Kishwar Desai's book on Jallianwala Bagh is almost a personal journey
In Jallianwala Bagh, 1919: The Real Story the author relates to the antecedents and aftermath of the massacre
- Published 6.04.19, 2:39 AM
- Updated 6.04.19, 2:39 AM
- 2 mins read
The Jallianwala Bagh massacre is a hundred years old this month. In the living memory of Indians the anguish is still there. Kishwar Desai chooses the right time to bring out this book -- Jallianwala Bagh, 1919: The Real Story -- which she considers to be a homage to those who suffered specifically in Amritsar in the backdrop of Mahatma Gandhi’s mobilisation of Rowlatt Satyagraha in different parts of India. Well known as a novelist, a playwright and a columnist, here she explores a different genre — that of history. Her close association with the Partition Museum at the Town Hall, Amritsar becomes relevant in this context. She is a storyteller and her skill is reflected in her portrayal of the events of April 1919. This book is almost a personal journey for the author who relates to the antecedents and aftermaths of Jallianwala Bagh, commenting: “Throughout the writing of this book I could hear the cries of those hundreds, as they lay dying at Jallianwala Bagh...”
The infamous incident at Jallianwala Bagh, also known as the Amritsar massacre, is one of the worst examples of colonial violence which clearly demonstrates the aggressive attempt to suppress any form of dissent and inculcate terror in the minds of the protesters. The State-sponsored carnage was intended to overpower Indians with physical violence, which is invariably the language of domination.
The structure of the book follows two parallel narratives — one depicting the overriding supremacy of imperialist power and the other upholding the nationalist vision. Desai excellently portrays how violence was used as a well-planned technique in the context of an imagined mutinous situation, to damage Hindu-Muslim unity and to demoralise the common people.
There are a number of discourses on the Jallianwala Bagh massacre — some revisionist and others nationalist. Desai’s book adds to such discourses where she questions the legal authority of General Reginald Dyer’s taking charge of the situation and also elaborates on the role played by Michael O’Dwyer and other civil administrators of Punjab at that time. General Dyer’s testimony at the Hunter Committee claiming that it was his noble duty to act the way he did or O’Dwyer’s handling of the Amritsar situation reflected a colonial dichotomy — to project the image of a benevolent master and parallelly encourage the notion of racial superiority. The residents of Amritsar had committed a crime and punishment in any form was justified, even if it meant opening fire on an unarmed crowd, bombardment or meting out severe forms of humiliation to Indian citizens.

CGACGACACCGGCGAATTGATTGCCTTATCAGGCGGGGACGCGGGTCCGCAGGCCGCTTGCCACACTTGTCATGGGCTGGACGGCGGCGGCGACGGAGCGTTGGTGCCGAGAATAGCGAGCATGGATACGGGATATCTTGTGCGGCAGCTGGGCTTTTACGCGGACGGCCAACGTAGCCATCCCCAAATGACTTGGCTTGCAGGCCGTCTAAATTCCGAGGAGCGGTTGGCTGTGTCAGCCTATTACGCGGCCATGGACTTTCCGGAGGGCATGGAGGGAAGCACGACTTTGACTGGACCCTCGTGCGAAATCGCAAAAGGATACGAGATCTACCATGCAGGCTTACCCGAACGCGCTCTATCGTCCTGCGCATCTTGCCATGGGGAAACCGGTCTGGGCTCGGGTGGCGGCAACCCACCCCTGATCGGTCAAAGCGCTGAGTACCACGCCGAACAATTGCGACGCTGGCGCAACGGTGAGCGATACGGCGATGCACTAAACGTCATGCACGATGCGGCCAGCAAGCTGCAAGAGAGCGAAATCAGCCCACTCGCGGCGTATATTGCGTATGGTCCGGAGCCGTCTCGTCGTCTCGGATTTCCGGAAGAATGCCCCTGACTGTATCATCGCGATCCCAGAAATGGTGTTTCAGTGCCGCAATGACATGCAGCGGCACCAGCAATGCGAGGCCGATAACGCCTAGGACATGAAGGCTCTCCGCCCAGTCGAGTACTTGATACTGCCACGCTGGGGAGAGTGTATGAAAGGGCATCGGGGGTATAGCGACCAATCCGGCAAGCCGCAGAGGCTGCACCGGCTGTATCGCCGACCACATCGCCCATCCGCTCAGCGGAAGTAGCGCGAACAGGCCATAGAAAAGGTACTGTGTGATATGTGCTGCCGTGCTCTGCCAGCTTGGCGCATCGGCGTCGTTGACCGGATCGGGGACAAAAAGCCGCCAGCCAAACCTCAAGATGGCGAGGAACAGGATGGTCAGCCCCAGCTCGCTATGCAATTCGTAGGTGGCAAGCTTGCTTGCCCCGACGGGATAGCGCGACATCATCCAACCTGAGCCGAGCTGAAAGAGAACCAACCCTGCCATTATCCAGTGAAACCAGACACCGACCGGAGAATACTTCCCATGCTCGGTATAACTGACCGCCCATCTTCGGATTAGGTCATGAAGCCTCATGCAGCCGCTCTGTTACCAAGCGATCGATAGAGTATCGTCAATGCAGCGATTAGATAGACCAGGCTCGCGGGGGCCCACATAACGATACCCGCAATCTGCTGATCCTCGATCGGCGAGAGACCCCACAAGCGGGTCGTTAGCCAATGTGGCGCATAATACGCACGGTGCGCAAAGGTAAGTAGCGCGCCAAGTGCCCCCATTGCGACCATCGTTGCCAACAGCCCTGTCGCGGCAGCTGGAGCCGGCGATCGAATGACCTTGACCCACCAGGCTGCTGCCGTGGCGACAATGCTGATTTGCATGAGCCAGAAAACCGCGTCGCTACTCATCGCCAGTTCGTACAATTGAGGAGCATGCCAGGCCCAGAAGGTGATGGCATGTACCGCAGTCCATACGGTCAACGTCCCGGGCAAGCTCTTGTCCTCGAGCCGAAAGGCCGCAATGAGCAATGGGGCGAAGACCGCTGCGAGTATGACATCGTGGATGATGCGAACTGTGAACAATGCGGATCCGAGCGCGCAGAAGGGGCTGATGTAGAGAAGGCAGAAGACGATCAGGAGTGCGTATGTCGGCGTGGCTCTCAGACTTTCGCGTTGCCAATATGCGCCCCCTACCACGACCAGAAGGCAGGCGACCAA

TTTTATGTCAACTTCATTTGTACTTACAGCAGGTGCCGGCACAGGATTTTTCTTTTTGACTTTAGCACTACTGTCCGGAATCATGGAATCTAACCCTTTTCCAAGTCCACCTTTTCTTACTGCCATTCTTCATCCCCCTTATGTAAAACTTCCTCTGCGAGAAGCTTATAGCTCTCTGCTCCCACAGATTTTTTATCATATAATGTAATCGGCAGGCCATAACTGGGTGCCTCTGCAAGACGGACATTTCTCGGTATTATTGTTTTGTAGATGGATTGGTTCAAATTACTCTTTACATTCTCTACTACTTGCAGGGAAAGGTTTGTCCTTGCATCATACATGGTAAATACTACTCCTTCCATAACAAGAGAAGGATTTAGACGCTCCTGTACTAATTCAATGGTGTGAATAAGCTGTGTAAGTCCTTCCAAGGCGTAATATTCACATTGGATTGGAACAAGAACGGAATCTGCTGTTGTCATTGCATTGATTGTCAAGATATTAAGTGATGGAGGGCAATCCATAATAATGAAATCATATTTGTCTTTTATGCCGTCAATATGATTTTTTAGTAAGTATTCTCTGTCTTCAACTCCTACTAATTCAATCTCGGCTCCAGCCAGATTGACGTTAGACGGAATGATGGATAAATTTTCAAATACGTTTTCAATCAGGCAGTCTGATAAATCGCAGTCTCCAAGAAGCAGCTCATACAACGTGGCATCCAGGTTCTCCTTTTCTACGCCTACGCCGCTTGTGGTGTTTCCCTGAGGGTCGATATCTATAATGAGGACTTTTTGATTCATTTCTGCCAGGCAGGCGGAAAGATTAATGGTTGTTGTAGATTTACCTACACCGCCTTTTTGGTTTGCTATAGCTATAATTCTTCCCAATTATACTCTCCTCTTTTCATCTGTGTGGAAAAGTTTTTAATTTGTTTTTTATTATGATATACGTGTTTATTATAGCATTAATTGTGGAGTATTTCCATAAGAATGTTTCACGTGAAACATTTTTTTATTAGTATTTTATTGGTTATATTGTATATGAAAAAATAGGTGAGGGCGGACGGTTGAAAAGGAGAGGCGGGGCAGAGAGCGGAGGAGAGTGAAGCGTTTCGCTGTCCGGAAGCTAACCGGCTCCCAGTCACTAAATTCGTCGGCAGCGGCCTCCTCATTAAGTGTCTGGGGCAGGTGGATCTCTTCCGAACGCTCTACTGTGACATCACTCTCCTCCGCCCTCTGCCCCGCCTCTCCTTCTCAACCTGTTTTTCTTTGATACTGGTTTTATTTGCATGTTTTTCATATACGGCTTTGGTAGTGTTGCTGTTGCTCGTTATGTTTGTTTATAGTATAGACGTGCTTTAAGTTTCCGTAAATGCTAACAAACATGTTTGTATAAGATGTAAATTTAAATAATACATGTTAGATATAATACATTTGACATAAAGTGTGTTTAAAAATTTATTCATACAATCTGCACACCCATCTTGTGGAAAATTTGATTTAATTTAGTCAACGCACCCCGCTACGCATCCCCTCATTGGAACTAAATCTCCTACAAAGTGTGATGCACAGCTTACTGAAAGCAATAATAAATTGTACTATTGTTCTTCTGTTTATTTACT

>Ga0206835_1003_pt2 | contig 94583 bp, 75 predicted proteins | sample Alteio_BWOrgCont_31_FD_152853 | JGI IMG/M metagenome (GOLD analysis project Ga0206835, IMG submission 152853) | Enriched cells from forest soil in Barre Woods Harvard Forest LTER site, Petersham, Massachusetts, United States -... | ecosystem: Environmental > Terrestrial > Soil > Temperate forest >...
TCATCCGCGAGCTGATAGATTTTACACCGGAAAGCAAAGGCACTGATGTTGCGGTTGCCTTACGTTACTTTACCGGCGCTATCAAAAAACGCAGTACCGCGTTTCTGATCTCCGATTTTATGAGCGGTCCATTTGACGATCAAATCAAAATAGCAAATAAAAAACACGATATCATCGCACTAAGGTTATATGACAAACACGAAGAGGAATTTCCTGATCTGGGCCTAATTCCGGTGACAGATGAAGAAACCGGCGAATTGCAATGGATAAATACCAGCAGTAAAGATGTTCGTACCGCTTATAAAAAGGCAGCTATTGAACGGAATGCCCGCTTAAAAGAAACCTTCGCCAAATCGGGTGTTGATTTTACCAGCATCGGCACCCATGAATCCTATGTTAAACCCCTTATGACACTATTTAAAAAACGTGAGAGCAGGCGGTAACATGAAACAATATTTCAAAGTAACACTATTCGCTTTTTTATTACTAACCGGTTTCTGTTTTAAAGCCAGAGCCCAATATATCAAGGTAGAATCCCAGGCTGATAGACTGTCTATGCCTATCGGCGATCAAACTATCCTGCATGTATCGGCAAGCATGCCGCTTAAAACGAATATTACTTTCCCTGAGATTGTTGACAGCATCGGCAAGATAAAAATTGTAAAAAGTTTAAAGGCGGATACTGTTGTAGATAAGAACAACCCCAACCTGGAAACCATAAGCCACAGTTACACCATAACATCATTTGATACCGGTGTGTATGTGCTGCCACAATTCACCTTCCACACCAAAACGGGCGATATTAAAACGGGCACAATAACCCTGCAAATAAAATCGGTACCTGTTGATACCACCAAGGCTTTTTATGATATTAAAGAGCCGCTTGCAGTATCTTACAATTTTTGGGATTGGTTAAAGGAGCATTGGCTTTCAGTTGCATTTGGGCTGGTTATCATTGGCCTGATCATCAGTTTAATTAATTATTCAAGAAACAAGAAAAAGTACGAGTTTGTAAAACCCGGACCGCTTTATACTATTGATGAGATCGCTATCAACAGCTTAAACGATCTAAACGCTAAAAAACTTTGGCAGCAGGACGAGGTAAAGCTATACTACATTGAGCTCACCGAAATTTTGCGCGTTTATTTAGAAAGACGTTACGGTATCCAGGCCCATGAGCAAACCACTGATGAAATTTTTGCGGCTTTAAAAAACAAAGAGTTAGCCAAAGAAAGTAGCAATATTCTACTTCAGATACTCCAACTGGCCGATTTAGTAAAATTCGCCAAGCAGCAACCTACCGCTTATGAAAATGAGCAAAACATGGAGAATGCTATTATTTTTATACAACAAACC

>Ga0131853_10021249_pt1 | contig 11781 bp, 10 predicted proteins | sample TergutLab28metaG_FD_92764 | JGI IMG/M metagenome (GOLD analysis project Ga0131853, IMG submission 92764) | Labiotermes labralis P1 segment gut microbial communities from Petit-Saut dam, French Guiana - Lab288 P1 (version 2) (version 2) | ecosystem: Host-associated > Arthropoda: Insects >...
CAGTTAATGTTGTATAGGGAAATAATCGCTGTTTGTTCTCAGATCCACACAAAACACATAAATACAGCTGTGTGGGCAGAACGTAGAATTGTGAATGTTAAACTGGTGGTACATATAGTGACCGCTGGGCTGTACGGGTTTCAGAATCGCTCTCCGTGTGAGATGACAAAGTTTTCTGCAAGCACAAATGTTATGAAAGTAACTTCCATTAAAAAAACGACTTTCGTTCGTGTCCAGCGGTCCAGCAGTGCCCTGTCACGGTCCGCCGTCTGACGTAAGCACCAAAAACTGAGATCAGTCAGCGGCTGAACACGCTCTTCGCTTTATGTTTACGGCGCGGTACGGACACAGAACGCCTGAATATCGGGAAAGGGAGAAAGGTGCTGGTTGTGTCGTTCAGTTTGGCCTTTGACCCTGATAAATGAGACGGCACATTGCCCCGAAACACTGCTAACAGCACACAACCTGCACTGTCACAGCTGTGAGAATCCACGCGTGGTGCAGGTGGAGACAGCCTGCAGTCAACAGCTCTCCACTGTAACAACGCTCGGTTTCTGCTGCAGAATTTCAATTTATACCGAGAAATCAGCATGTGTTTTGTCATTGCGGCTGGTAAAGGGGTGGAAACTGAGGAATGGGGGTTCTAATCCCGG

It is a mainstream interpretation that atrocities at Jallianwala Bagh dynamised the Indian freedom struggle, uniting diverse issues and inspiring the determination to end subjugation. This in turn is linked with Gandhi’s emergence as a mass leader in the Indian freedom movement post-Jallianwala Bagh. The author argues within this perspective, challenging the concept of a ‘just’ and ‘fair’ British raj. Through all the six chapters, Desai has quoted extensively from the Hunter Committee report, parliamentary reports and the Indian National Congress reports as well as from books by Nigel Collett, V.N. Datta and from the memoirs of O’Dwyer among other primary and secondary sources, to recreate the characters involved in the highly charged sequence of events, while combining it with an analysis of their motives. Desai also wishes to highlight the stories of the unsung heroes whose lives ended abruptly or were rudely fragmented in the pre- and post-Jallianwala Bagh days. A number of photographs have been included to help explore “The Real Story”.
Jallianwala Bagh, 1919: The Real Story By Kishwar Desai, Context, Rs 699